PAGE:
Nature destroyed!

Just the day before yesterday I was ecstatic. I was on my daily walk up my hill into nature. I had seen the stoat, close up, carrying a rabbit it had killed, dragging it along the lane. I had watched a kestrel hovering, looking for a vole. I had delighted in the beautiful blue cornflowers that had appeared on the verges and felt good at the succession of wonderful wildflowers that had appeared on the wide verges.

Nature, during lockdown, was sustaining me.

Either side of that lane were wide verges – up to five metres wide and going the length of the lane. They were a nature reserve for herb and fur, for insect and bird. Those verges gave life and refuge to nature.

Heaven knows there is little of nature left. The insects have been decimated. The space for wildlife greatly reduced. Ponds have been filled, hedges grubbed up so that big farm machinery can operate more efficiently, streams are culverted, trees cut down and what is left is very little, and diminishing by the day.

When I was a boy there were meadows of long grass and wildflowers, alive with bees, butterflies, beetles and grasshoppers. The skies were full of swallows and swifts. There were frogs, newts and toads in the ponds, sticklebacks in the streams and caterpillars in hedges and trees. Even that was merely the rump of what had once been when Britain was one great forest, but it seemed rich and enriching.

Over the years I have seen that richness eroded. No longer the bees and butterflies, flocks of swifts are down to a few, no more hedgehogs flattened in the roads. Nature is greatly reduced.

My daily walks up the hill during lockdown has been delightful. I have seen so much living in that strip of nature.  It was a haven. Every day I would go up there not knowing what I might spot. It was a thrill in these barren times.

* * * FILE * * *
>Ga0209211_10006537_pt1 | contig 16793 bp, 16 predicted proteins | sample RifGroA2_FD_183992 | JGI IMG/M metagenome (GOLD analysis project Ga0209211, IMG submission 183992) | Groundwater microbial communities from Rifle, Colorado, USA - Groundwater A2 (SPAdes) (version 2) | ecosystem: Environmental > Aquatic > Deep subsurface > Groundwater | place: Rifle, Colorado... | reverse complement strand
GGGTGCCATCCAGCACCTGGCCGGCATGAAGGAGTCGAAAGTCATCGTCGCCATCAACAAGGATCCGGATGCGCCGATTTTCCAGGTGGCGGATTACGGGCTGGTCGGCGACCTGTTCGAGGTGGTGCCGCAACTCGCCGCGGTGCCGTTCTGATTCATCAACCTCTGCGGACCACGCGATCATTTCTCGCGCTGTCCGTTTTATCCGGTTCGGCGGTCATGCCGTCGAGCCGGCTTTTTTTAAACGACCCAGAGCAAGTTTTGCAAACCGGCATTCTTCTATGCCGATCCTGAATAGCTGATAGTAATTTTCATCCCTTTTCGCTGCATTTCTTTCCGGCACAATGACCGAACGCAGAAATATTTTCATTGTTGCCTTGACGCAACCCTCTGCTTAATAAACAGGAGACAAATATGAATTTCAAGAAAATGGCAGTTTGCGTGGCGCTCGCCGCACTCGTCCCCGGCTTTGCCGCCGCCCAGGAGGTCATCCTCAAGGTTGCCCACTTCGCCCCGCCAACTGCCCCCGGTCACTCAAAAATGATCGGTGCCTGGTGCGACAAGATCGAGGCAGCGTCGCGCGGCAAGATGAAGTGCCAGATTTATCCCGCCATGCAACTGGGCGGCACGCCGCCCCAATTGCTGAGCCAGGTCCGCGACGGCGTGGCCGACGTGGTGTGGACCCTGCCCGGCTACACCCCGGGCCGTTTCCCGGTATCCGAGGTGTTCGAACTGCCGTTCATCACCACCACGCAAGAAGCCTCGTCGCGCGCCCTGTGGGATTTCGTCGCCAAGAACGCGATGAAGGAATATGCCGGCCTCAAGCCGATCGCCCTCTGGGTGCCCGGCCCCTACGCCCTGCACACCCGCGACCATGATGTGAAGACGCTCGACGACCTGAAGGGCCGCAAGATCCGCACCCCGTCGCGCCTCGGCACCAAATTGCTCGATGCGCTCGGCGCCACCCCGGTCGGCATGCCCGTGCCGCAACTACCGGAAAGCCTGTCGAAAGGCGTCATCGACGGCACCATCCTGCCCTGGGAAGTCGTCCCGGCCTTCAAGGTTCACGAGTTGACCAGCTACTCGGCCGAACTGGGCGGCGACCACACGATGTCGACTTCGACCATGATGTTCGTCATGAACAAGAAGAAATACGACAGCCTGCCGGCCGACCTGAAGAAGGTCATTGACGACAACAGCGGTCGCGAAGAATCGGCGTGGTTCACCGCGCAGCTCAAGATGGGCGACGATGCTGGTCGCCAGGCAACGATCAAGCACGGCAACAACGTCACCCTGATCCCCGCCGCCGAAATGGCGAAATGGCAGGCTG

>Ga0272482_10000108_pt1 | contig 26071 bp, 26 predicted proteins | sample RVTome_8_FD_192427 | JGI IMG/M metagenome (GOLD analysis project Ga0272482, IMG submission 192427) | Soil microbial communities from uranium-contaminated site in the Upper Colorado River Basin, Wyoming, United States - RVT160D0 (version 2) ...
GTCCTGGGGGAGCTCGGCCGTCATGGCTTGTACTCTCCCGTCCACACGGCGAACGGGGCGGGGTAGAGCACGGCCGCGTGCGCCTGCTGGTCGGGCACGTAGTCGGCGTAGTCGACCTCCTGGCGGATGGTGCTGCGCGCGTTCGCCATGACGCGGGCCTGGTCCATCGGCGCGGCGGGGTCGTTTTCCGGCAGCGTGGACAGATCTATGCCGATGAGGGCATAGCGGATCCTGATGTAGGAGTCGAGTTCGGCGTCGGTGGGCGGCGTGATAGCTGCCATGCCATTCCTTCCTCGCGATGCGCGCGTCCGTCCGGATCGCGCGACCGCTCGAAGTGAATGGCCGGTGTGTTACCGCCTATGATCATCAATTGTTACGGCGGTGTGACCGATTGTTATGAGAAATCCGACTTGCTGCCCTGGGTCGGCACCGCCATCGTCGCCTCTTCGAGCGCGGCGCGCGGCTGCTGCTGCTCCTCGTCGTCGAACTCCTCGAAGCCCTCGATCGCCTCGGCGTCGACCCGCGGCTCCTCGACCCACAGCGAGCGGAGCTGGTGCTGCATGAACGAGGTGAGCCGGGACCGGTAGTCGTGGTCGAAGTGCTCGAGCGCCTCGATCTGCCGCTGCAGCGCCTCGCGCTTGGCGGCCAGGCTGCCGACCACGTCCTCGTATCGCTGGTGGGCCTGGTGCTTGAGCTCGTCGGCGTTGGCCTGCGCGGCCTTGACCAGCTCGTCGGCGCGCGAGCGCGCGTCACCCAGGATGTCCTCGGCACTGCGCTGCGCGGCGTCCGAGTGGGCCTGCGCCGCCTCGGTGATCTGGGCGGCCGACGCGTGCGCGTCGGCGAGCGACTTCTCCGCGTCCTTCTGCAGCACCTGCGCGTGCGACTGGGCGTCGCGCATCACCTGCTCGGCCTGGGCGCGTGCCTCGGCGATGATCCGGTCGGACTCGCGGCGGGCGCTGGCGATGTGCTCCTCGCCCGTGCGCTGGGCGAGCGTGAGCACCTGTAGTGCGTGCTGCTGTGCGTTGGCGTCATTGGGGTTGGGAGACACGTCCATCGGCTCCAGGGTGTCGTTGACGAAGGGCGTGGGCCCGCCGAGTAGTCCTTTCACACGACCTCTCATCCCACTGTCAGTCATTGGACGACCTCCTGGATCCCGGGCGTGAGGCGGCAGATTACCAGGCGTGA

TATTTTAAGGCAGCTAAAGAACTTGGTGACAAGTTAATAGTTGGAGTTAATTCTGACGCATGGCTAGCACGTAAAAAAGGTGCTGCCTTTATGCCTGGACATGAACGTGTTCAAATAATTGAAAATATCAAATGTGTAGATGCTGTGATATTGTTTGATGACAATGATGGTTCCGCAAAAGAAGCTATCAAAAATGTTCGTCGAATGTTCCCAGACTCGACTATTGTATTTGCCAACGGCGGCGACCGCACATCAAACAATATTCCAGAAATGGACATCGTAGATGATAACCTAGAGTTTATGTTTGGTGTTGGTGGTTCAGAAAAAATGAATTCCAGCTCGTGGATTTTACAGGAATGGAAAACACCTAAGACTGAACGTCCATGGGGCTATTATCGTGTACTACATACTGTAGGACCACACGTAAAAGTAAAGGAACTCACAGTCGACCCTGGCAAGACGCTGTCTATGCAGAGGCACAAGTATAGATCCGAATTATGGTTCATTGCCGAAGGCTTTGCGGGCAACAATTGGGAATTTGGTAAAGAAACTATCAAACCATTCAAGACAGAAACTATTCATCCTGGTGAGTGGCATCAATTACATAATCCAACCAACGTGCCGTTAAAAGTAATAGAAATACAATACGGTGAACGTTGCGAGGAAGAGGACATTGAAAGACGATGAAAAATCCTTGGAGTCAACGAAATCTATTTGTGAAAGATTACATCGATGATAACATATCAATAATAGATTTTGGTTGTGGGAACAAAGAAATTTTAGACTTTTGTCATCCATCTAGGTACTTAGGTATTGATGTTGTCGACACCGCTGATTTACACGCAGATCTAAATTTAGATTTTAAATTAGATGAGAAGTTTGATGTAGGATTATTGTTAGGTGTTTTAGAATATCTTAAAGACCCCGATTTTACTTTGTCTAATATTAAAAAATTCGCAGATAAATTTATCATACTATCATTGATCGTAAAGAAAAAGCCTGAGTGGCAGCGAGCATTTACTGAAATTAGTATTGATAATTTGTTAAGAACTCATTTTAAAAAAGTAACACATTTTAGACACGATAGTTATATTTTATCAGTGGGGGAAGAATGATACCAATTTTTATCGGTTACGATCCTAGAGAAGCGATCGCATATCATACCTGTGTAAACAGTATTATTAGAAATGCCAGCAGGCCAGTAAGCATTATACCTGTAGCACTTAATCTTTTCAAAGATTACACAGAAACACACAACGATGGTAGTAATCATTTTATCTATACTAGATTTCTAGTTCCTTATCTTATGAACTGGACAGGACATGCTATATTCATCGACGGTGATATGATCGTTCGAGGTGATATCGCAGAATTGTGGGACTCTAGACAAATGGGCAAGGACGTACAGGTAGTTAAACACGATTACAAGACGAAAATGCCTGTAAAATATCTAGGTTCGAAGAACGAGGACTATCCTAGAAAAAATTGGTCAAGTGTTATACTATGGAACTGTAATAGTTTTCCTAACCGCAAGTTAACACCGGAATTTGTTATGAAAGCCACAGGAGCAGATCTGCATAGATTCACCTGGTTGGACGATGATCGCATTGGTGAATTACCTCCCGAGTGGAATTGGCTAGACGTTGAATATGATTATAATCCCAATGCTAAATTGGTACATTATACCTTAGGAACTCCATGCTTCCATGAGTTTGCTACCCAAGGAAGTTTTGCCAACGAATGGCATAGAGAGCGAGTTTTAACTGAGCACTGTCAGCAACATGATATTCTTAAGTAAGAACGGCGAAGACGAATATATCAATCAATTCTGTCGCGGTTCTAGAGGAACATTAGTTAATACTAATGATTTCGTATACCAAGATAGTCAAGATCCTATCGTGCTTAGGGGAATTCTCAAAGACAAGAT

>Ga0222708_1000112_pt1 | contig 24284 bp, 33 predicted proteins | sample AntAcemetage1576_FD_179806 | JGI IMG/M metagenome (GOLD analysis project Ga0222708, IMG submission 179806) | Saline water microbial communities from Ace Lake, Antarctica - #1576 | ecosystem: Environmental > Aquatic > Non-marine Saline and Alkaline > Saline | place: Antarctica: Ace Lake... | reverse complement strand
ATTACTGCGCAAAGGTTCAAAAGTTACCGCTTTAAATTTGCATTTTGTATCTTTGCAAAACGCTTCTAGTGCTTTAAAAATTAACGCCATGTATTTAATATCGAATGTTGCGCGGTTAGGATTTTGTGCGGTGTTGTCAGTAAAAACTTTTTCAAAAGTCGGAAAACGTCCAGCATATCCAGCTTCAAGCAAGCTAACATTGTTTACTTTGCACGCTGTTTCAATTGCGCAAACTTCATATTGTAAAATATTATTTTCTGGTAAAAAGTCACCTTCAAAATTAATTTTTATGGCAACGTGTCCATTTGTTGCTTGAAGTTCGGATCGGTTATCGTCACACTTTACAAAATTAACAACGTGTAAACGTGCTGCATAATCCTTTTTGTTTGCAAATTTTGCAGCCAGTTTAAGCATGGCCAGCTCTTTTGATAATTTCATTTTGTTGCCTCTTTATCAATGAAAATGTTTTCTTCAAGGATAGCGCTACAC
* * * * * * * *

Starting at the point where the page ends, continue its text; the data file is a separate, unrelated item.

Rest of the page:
Looking out over the green fields one might be fooled into to thinking that nature is all around us. It isn’t. Those green fields are a barren desert, lethal to life. They are sprayed with pesticide and herbicide so that any ‘weed’ or ‘pest’ that dares to intrude is destroyed.

The verges and remaining hedgerows are the last refuges for nature and even they are threatened by the drift of those deadly sprays.

It was a shock. It felt like a punch. The whole of the five-metre verges, all the brambles and undergrowth, all the wildflowers and grasses, the habitat for millions of insects, the seeds to feed the birds, the homes and food for the voles and mice, had been destroyed, mown flat. It was vandalism on a huge scale.

What were the stoats going to feed on now? Where were the voles for the kestrel and barn owl? Where were the insects for the swift and swallow? All gone! Destroyed.

The whole nature reserve along the Wold Road was a barren desert, like the fields around it.

Seemingly there is neither use nor room for nature anymore. It is untidy, an inconvenience, even an irritation.

Unless we start to value it, make space for it and protect it, we will not have anything left for our grandchildren to thrill at. Surely it deserves to be given space to live? Surely enough of us care? We value the bird song and the sight of our wonderful wildlife, don’t we?

Was it just ignorance? Or was it malice? Did someone just want to make it look tidier? Or did someone want to be rid of all those creatures and plants?

What is the basis of this ignorant policy?

It makes me feel sad, angry and ashamed.

17 thoughts on “Nature destroyed!

  1. Oh gosh, so sad and alarming to read this. I bought a house for its room with a view. Behind it was wild land, which I’d been told could never be built on. It was formerly used for allotments, which the council decided to sell off. One couple bought the land. They’d tried for many years to get planning permission and were trying once again. My neighbours opposite me and also overlooking this fabulous wild spot said they’d not oppose the project (3 large family houses and a bungalow for the couple). The reason was the place would look tidier. Like you, I remember sitting in a meadow as a child, eating wild strawberries, watching a variety of butterflies and insects around me – and mourn.

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